The convention held in the suburb of Warsaw only had one key speaker, the leader of Law and Justice, Jarosław Kaczyński. He positioned his party as the custodian of the legacy of his brother, Lech, whose vision of Poland and its place in the world, he argues, is being implemented by the current government.
Kaczyński used the occasion to defend the record of his government. He was proud of the fact that the state budget is today nearly twice what it was back in 2015 when his party came to power. This enabled the party to implement key social policies to help families and the elderly.
The PiS leader was scathing about the opposition whom he accused of belittling Poland. He said that its behavior as a “total opposition” which called for foreign assistance in opposing the government meant that it was beyond the pale. According to Kaczyński, the previous liberal administration had weakened the state and its capacity to develop the country and was in effect trying to wind up Poland as a nation state.
The crisis over the war in Ukraine had shown that Poles are “not inferior, in fact they are superior,” bearing in mind the country’s effective mobilization in helping Ukrainian refugees.
In terms of challenges facing the government, Kaczyński singled out inflation. He refused to set out any timetables or targets for combating but promised that tackling inflation would be a top priority for the current administration, so that Poland does not end up in a situation such as the one facing Turkey which has 60 percent inflation.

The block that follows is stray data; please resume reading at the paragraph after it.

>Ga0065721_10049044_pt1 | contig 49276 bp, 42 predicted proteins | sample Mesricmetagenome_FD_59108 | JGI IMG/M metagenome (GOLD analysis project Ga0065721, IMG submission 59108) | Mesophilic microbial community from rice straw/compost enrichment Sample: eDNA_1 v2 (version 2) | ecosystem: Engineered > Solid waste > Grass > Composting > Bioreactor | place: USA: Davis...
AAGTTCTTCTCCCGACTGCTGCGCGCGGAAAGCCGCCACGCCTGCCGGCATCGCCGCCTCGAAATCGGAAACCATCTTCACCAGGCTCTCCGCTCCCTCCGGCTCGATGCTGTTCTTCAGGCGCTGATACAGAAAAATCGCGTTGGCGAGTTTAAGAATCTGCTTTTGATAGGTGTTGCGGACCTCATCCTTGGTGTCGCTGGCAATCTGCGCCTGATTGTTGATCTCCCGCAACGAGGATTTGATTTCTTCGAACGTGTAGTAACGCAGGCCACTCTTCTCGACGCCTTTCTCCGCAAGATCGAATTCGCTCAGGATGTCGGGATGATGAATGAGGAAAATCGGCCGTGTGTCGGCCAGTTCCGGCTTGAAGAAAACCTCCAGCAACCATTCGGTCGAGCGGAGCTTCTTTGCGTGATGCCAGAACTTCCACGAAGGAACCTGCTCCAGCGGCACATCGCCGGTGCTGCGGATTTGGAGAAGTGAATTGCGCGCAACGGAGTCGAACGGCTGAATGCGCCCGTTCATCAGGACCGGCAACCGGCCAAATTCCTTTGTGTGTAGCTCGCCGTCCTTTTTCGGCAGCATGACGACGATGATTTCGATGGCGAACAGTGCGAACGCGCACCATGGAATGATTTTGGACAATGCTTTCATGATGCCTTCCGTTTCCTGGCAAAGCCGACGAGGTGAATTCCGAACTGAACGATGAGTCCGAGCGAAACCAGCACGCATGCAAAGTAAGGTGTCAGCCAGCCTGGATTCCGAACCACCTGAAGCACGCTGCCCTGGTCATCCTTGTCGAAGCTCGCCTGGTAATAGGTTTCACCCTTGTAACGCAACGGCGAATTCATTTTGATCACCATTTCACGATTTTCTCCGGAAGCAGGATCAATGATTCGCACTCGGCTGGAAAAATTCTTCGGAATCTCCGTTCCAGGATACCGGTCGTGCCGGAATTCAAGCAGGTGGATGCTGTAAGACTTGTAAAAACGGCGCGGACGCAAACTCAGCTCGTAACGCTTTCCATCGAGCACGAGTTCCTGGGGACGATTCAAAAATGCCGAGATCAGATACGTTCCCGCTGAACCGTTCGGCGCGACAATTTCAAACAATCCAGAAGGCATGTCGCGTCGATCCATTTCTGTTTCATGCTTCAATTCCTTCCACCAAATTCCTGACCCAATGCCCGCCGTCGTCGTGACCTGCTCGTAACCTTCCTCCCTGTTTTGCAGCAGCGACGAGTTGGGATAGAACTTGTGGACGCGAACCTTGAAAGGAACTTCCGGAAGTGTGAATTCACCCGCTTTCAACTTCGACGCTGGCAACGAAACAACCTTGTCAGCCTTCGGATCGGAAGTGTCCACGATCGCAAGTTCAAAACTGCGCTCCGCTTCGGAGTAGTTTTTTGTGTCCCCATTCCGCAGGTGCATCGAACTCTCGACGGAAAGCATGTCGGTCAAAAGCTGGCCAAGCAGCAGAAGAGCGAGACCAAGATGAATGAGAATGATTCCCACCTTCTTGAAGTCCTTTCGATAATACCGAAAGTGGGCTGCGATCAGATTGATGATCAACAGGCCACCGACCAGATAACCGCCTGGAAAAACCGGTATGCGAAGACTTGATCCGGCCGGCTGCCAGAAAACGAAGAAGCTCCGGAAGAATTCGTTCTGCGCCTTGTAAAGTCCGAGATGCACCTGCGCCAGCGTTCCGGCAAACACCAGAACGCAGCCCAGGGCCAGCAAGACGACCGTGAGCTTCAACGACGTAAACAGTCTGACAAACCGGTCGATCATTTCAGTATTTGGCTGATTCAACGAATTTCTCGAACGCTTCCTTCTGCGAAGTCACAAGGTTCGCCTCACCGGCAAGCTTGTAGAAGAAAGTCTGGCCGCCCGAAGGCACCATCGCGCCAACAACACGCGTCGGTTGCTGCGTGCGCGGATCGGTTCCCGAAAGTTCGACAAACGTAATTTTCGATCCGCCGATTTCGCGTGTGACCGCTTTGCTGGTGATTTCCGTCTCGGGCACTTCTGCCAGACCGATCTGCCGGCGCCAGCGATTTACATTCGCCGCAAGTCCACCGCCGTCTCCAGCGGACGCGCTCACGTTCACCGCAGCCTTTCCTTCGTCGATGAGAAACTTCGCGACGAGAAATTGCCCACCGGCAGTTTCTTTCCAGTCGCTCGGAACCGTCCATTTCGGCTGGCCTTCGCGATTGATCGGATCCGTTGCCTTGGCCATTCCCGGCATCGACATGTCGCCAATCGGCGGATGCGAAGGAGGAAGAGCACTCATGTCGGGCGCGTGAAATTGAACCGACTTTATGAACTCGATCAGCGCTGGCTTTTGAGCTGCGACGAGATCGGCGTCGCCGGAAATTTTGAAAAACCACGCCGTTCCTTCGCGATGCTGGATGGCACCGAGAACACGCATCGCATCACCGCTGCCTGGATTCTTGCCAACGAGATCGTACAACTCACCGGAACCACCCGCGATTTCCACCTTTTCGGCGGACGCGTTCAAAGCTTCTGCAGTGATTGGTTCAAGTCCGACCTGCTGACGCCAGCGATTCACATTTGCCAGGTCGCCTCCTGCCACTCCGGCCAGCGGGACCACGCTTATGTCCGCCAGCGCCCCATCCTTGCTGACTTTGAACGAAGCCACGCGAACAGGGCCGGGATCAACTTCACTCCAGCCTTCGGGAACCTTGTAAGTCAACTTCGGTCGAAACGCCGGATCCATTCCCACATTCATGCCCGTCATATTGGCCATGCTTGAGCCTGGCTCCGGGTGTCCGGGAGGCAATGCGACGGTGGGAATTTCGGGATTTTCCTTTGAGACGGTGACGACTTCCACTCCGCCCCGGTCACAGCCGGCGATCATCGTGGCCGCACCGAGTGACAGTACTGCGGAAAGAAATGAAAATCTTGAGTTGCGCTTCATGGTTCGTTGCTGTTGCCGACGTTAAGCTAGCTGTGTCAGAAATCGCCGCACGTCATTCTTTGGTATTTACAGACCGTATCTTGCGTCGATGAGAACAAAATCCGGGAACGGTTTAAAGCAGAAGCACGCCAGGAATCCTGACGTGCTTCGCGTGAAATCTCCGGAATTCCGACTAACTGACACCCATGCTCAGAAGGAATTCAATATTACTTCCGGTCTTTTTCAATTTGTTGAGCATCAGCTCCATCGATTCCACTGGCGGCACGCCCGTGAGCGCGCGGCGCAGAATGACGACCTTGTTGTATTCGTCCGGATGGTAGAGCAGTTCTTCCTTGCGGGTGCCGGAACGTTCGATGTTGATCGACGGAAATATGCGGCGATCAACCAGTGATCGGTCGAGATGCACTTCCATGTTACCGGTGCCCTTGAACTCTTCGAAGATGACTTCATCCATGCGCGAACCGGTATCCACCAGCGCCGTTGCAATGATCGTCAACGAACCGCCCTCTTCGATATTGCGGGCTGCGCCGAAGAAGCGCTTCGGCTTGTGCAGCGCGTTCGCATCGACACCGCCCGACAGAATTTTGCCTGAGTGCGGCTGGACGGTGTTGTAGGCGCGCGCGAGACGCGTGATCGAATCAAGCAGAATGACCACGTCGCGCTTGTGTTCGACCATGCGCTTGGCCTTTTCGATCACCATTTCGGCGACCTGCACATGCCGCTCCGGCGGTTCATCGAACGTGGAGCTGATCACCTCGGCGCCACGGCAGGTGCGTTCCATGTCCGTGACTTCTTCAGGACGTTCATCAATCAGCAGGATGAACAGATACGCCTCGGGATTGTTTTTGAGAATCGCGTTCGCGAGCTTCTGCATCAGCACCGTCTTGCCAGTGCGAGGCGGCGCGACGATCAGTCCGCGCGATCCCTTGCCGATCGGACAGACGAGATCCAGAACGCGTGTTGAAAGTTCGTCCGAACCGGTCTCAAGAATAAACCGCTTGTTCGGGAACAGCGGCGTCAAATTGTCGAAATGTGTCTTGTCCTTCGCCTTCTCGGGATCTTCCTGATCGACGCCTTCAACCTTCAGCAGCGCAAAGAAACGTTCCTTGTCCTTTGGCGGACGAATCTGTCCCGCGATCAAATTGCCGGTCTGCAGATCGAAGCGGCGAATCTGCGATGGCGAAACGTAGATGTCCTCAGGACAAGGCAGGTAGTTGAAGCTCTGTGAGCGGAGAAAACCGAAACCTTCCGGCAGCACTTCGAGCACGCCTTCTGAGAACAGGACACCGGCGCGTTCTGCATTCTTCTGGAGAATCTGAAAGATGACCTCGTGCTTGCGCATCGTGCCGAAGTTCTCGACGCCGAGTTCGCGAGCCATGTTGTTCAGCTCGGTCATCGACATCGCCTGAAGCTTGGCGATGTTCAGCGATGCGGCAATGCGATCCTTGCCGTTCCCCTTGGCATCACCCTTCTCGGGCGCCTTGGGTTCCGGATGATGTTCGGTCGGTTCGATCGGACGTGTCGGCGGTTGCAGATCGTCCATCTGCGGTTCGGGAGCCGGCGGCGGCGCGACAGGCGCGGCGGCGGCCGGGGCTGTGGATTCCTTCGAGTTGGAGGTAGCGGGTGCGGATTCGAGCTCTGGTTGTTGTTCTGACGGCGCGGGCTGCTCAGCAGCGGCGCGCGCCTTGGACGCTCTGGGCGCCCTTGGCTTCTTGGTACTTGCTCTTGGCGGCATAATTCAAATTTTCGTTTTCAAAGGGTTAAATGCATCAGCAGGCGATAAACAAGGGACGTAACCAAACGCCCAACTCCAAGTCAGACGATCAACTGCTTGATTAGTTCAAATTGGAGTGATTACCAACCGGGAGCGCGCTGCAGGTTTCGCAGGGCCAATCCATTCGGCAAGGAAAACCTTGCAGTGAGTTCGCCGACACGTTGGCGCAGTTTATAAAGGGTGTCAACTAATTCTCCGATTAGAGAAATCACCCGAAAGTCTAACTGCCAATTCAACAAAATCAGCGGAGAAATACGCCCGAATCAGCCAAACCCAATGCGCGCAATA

Jarosław Kaczyński strongly defended the government’s program of major investments such as the Central Transport Hub (CPK – airport and railway interchange). He believed that this project would change Poland’s place in the world and make Warsaw as or even more important than Berlin.
He urged members of his party to do everything to ensure that PiS retains power, calling on them to counter negative media claims with facts and arguments. That is why he called for a mobilization of the party in the coming months with a tour of provincial centers, something the ruling party has done before with some success.
The convention did not include any new policy ideas or proposals; these are likely to be unveiled much closer to the date of the election. Poland is due to elect its Parliament in the autumn of 2023.